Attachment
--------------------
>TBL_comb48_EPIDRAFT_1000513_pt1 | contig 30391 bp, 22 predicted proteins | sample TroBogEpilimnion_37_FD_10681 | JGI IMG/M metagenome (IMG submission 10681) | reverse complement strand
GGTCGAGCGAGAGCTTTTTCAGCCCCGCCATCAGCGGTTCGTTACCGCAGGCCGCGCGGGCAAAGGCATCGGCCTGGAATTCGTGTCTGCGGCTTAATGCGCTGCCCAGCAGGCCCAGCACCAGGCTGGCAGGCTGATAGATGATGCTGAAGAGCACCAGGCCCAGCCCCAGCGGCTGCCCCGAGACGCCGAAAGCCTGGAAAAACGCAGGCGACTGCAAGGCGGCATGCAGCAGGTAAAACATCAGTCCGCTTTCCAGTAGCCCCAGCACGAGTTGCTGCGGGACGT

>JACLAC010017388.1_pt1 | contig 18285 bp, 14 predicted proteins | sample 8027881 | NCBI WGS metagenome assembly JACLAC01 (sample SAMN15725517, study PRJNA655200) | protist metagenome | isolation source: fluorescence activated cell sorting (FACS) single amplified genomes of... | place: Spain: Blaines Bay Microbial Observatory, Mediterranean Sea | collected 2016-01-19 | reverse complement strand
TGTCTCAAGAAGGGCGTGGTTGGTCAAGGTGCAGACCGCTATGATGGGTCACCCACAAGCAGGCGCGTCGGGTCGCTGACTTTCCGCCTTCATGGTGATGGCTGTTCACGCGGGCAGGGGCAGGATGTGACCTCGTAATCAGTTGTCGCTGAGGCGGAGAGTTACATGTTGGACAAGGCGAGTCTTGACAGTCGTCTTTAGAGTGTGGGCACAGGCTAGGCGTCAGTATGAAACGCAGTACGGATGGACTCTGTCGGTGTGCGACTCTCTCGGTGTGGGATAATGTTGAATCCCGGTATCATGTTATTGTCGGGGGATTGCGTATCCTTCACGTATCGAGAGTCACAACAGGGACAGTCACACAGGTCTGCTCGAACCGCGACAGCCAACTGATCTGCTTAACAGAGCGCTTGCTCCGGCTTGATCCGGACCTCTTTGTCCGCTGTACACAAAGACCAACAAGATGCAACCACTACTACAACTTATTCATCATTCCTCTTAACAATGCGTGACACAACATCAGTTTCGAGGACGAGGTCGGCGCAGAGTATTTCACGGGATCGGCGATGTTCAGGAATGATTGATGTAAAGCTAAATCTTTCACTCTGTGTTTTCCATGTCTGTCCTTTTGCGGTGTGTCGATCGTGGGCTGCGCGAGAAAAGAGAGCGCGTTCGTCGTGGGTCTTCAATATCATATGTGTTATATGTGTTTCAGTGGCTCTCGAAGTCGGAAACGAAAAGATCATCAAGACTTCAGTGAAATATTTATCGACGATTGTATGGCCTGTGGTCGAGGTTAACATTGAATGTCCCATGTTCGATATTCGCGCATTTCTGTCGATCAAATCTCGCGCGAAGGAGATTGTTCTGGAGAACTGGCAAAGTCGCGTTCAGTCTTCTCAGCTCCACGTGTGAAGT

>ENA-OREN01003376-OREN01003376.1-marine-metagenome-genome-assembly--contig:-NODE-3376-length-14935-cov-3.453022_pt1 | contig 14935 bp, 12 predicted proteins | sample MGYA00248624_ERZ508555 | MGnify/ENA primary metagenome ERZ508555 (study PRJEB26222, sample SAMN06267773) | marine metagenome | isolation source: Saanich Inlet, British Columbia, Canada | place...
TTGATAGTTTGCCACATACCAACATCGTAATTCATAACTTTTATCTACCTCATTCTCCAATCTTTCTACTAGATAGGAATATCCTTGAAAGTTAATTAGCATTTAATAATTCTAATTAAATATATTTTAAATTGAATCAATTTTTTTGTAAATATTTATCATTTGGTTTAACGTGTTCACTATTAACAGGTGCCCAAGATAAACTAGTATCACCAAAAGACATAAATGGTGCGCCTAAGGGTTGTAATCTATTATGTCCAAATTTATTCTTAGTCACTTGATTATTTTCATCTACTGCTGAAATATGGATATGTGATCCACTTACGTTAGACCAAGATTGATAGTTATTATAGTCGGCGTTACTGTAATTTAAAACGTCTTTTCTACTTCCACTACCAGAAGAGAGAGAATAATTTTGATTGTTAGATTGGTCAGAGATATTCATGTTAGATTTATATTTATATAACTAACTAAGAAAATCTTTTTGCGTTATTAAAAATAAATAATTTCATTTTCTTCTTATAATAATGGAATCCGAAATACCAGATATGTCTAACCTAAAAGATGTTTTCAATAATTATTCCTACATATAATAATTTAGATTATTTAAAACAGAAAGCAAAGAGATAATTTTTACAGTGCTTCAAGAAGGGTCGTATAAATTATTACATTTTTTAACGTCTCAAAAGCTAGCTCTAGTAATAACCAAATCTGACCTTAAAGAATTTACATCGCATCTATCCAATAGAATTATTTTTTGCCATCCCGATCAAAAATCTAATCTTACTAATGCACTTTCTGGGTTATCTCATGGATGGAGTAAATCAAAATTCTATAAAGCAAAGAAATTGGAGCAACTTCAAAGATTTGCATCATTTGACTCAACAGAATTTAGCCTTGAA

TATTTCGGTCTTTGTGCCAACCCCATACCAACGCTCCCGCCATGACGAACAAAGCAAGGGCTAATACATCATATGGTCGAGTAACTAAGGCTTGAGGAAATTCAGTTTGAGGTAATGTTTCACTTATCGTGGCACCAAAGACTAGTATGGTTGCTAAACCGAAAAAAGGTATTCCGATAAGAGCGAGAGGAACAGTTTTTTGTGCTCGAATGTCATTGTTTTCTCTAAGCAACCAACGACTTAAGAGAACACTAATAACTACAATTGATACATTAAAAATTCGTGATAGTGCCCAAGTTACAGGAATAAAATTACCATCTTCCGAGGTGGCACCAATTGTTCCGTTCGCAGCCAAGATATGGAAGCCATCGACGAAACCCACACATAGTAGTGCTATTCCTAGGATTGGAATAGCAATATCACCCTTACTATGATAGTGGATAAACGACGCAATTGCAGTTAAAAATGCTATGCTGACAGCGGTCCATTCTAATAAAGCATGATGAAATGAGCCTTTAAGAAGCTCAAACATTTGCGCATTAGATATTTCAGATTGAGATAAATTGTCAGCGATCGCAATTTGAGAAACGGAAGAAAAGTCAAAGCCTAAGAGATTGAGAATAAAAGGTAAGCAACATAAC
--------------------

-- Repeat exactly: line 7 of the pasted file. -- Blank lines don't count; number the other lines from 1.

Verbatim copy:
TATTTCGGTCTTTGTGCCAACCCCATACCAACGCTCCCGCCATGACGAACAAAGCAAGGGCTAATACATCATATGGTCGAGTAACTAAGGCTTGAGGAAATTCAGTTTGAGGTAATGTTTCACTTATCGTGGCACCAAAGACTAGTATGGTTGCTAAACCGAAAAAAGGTATTCCGATAAGAGCGAGAGGAACAGTTTTTTGTGCTCGAATGTCATTGTTTTCTCTAAGCAACCAACGACTTAAGAGAACACTAATAACTACAATTGATACATTAAAAATTCGTGATAGTGCCCAAGTTACAGGAATAAAATTACCATCTTCCGAGGTGGCACCAATTGTTCCGTTCGCAGCCAAGATATGGAAGCCATCGACGAAACCCACACATAGTAGTGCTATTCCTAGGATTGGAATAGCAATATCACCCTTACTATGATAGTGGATAAACGACGCAATTGCAGTTAAAAATGCTATGCTGACAGCGGTCCATTCTAATAAAGCATGATGAAATGAGCCTTTAAGAAGCTCAAACATTTGCGCATTAGATATTTCAGATTGAGATAAATTGTCAGCGATCGCAATTTGAGAAACGGAAGAAAAGTCAAAGCCTAAGAGATTGAGAATAAAAGGTAAGCAACATAAC